Tenants in Action (2012-) is a mobile technology designed to facilitate communication between low-income tenants and governmental agencies in South Los Angeles. Users can access Tenants in Action (TIA) in English or Spanish through their smartphones, enter information about a problem or complaint, and send that information directly to local government agencies. In turn, TIA converts that information into the same format currently used by those agencies’ existing website-based complaint forms, requiring neither changes to the agencies’ websites nor access to those agencies’ secure data. The TIA mobile app framework is being developed using JQuery Mobile and other open-source technologies, in collaboration with Strategic Actions for a Just Economy (SAJE) and USC’s Institute for Multimedia Literacy (IML).
The Hold (2012-) is a first-person 3D puzzle platformer that takes place inside of a massive MC Escher-like ship. Users must navigate the absurd space, solve puzzles, shift gravity, and maintain perspective as they try to escape. The demo has been shown at the UCLA Game Art Festival at the Hammer Museum, TEDxUSC at the University of Southern California, First Look 2012 at the Directors’ Guild of America, and Game Fest 2012 at Rensselaer Polytechnic Institute, where it won the People’s Choice Award for “Best in Show”. More information is available here.
LL (2012) is a sequence of sixteen epigrams inspired by my cross-country move to Los Angeles, CA. Each epigram is displayed alongside a pair of large L’s, and each takes the “LL” digraph as its subject. LL will be published as a chapbook in Fall 2012 by Scharmel Iris Vanity Press.
Bullet Hell (2011) is a side-scrolling platform game in which the user controls the movement of a bullet. As with games like Canabalt and Robot Unicorn Attack, the object of the game is to prolong gameplay by avoiding collisions with the surrounding environment, and as gameplay progresses the game stage moves faster. The game explores the artistic potential of this popular game genre by removing its familiar feedback mechanisms (i.e. score, lives, music, interface), and foregrounding its eternal recurrence and limited control-set within a hellish context.
#hashTag (2011) is a puzzle platformer and experimental data visualization, inspired by the classic arcade game Q*bert and the Occupy Movement, in which the user advances through levels by tagging spaces while avoiding enemy peppers and dodo birds. Game levels are generated by Twitter data from a specific date and place of occupation.
Minecraft Memorials (2011-) is a virtual artistic intervention, in which the members of RUST LTD. install memorials to real-life coal mining accidents on multiplayer Minecraft servers. We have installed memorials to the Sago Coal Mine Disaster on the Toy Studio server, and on the CTCS 505 server at the University of Southern California. Future installations are currently in development.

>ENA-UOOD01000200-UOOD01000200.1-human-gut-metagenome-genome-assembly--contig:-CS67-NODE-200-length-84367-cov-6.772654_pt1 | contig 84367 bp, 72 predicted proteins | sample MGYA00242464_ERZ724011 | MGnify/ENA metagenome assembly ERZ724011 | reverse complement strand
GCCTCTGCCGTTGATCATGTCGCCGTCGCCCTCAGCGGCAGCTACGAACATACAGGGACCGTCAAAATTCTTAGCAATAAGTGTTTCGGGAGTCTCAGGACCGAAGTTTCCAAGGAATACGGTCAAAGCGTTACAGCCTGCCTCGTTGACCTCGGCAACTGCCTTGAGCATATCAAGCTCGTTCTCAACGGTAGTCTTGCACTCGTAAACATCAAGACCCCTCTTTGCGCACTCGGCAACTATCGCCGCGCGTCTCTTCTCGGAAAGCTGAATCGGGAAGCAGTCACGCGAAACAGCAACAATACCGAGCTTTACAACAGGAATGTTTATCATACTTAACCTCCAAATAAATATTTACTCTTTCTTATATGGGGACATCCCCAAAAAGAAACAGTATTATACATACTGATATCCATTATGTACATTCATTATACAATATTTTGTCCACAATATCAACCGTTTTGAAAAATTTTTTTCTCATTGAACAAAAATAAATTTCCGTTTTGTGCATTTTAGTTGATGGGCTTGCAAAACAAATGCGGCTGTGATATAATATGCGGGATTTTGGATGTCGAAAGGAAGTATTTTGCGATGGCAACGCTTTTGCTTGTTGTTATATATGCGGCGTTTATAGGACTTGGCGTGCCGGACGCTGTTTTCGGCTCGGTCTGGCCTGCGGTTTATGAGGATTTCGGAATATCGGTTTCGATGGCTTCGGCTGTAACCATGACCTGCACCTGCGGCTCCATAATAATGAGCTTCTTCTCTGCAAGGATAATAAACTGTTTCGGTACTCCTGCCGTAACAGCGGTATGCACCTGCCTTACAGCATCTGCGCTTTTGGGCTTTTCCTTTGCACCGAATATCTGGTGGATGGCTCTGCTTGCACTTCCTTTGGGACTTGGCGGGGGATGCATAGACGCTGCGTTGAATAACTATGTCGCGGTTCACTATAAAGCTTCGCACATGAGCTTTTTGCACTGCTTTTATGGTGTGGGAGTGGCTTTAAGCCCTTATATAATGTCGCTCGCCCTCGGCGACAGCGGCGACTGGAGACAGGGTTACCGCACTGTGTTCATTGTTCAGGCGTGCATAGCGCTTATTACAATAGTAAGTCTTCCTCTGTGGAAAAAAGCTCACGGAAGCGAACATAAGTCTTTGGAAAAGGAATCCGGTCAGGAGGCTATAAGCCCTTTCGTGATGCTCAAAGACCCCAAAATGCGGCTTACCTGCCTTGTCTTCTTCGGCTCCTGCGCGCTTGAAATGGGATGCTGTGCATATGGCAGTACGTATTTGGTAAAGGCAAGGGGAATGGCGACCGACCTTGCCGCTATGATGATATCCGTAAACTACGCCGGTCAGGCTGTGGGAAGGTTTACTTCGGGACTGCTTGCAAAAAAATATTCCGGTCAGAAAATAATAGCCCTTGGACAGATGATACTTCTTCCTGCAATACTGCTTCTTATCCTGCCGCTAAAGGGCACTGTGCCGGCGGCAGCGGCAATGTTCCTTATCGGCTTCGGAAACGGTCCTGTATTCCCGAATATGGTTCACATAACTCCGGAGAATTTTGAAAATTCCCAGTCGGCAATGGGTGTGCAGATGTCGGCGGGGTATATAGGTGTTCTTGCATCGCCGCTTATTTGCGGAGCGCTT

Hourglass (2011-) is an experimental survival adventure game that explores indentured servitude and representations of labor. RUST LTD. is currently developing the game for the Unity 3D platform, and plans to release the game before the end of 2013.
AFEELD (2011) is a collection of playable intermedia and concrete art compositions that exist in the space between poetry and computer games. It contains four chapbooks (Alphabet Man, Feeldwork, Count as One, and This is Visual Poetry), two games (M!ndsweeper and Asterisk), and a wide variety of user-generated content. The entire collection is available for free online.
Robot Butler (2011) is an experimental combination of time management and classic tower defense mechanics. Players find themselves in the midst of a revolution led by obsolete domestic robots, and must defend their owners’ homes from relentless robotic revolutionaries while continuing to complete household chores. Robot Butler was created by RUST LTD. for Domestronics, the world’s leading provider of domestic maintenintelligence, and is free to play on the Kongregate website.
M!ndsweeper (2010) is a re-imagining of the classic game Minesweeper as a neo-dadaist concrete poem. The informational numbers have been replaced with groups of consonants, and those consonants change after each round of play. To play the game is to engage in a kind of purposeful forgetting in the tense space between competing acts of signification. M!ndsweeper was published in Issue 27 of Oxford Magazine, was installed as part of the Oct. 2010 Adjunct+1 show at Tulane University’s Carroll Gallery, and appears in my collection, AFEELD.
Asterisk (2010) is a concrete game that remixes the “top-down shooter” genre of video games. The user controls an asterisk that zooms around atop a canvas, dodging and shooting various colored opponents. Avatar and enemies alike leave trails marking their paths, and these trails accumulate as play progresses. When the asterisk-avatar shoots an opponent, the opponent bursts with a splat of color. Asterisk is both a game and an instrument for playful painting.
This is Visual Poetry (2010) contains sixteen visual poems created and controlled through computer game glitches. I used an NES emulator as an instrument, improvised and composed in real time, and recorded the output of my play. This is Visual Poetry was published by Dan Waber in July 2010, as the 51st chapbook in his This is Visual Poetry series, and also appears as a chapter in my full-length collection, AFEELD.